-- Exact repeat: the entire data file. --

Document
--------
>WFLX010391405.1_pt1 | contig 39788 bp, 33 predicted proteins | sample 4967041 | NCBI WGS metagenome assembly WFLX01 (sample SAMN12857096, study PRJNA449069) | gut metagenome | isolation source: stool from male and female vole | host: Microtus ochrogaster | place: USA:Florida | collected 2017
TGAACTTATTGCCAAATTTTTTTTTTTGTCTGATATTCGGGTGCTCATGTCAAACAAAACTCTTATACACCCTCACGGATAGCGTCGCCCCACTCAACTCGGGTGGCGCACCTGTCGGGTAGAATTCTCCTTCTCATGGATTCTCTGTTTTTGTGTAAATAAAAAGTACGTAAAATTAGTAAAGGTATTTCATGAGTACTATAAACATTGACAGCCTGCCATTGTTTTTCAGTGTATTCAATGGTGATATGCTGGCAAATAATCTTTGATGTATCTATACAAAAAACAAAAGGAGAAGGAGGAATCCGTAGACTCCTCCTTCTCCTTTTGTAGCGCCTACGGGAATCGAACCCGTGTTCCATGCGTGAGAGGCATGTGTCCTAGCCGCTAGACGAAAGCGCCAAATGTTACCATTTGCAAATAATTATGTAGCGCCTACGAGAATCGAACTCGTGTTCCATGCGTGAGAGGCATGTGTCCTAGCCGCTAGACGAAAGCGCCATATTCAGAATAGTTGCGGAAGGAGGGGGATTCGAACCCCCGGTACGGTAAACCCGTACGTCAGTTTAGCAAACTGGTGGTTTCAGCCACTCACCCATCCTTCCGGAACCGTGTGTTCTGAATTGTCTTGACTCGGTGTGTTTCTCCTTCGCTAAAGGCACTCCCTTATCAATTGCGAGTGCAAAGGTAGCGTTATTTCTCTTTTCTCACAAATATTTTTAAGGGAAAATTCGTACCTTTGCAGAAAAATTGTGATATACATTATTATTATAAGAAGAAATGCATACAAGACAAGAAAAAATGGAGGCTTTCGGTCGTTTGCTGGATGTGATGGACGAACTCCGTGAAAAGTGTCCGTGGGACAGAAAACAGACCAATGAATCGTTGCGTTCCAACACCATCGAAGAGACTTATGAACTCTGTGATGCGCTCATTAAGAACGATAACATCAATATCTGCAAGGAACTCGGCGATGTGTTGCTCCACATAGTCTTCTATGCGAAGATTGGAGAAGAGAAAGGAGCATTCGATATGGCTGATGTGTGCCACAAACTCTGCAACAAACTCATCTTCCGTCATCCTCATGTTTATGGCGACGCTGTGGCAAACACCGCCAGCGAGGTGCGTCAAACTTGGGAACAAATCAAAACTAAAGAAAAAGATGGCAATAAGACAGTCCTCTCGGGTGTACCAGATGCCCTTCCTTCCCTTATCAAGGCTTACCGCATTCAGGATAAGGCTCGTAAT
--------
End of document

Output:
>WFLX010391405.1_pt1 | contig 39788 bp, 33 predicted proteins | sample 4967041 | NCBI WGS metagenome assembly WFLX01 (sample SAMN12857096, study PRJNA449069) | gut metagenome | isolation source: stool from male and female vole | host: Microtus ochrogaster | place: USA:Florida | collected 2017
TGAACTTATTGCCAAATTTTTTTTTTTGTCTGATATTCGGGTGCTCATGTCAAACAAAACTCTTATACACCCTCACGGATAGCGTCGCCCCACTCAACTCGGGTGGCGCACCTGTCGGGTAGAATTCTCCTTCTCATGGATTCTCTGTTTTTGTGTAAATAAAAAGTACGTAAAATTAGTAAAGGTATTTCATGAGTACTATAAACATTGACAGCCTGCCATTGTTTTTCAGTGTATTCAATGGTGATATGCTGGCAAATAATCTTTGATGTATCTATACAAAAAACAAAAGGAGAAGGAGGAATCCGTAGACTCCTCCTTCTCCTTTTGTAGCGCCTACGGGAATCGAACCCGTGTTCCATGCGTGAGAGGCATGTGTCCTAGCCGCTAGACGAAAGCGCCAAATGTTACCATTTGCAAATAATTATGTAGCGCCTACGAGAATCGAACTCGTGTTCCATGCGTGAGAGGCATGTGTCCTAGCCGCTAGACGAAAGCGCCATATTCAGAATAGTTGCGGAAGGAGGGGGATTCGAACCCCCGGTACGGTAAACCCGTACGTCAGTTTAGCAAACTGGTGGTTTCAGCCACTCACCCATCCTTCCGGAACCGTGTGTTCTGAATTGTCTTGACTCGGTGTGTTTCTCCTTCGCTAAAGGCACTCCCTTATCAATTGCGAGTGCAAAGGTAGCGTTATTTCTCTTTTCTCACAAATATTTTTAAGGGAAAATTCGTACCTTTGCAGAAAAATTGTGATATACATTATTATTATAAGAAGAAATGCATACAAGACAAGAAAAAATGGAGGCTTTCGGTCGTTTGCTGGATGTGATGGACGAACTCCGTGAAAAGTGTCCGTGGGACAGAAAACAGACCAATGAATCGTTGCGTTCCAACACCATCGAAGAGACTTATGAACTCTGTGATGCGCTCATTAAGAACGATAACATCAATATCTGCAAGGAACTCGGCGATGTGTTGCTCCACATAGTCTTCTATGCGAAGATTGGAGAAGAGAAAGGAGCATTCGATATGGCTGATGTGTGCCACAAACTCTGCAACAAACTCATCTTCCGTCATCCTCATGTTTATGGCGACGCTGTGGCAAACACCGCCAGCGAGGTGCGTCAAACTTGGGAACAAATCAAAACTAAAGAAAAAGATGGCAATAAGACAGTCCTCTCGGGTGTACCAGATGCCCTTCCTTCCCTTATCAAGGCTTACCGCATTCAGGATAAGGCTCGTAAT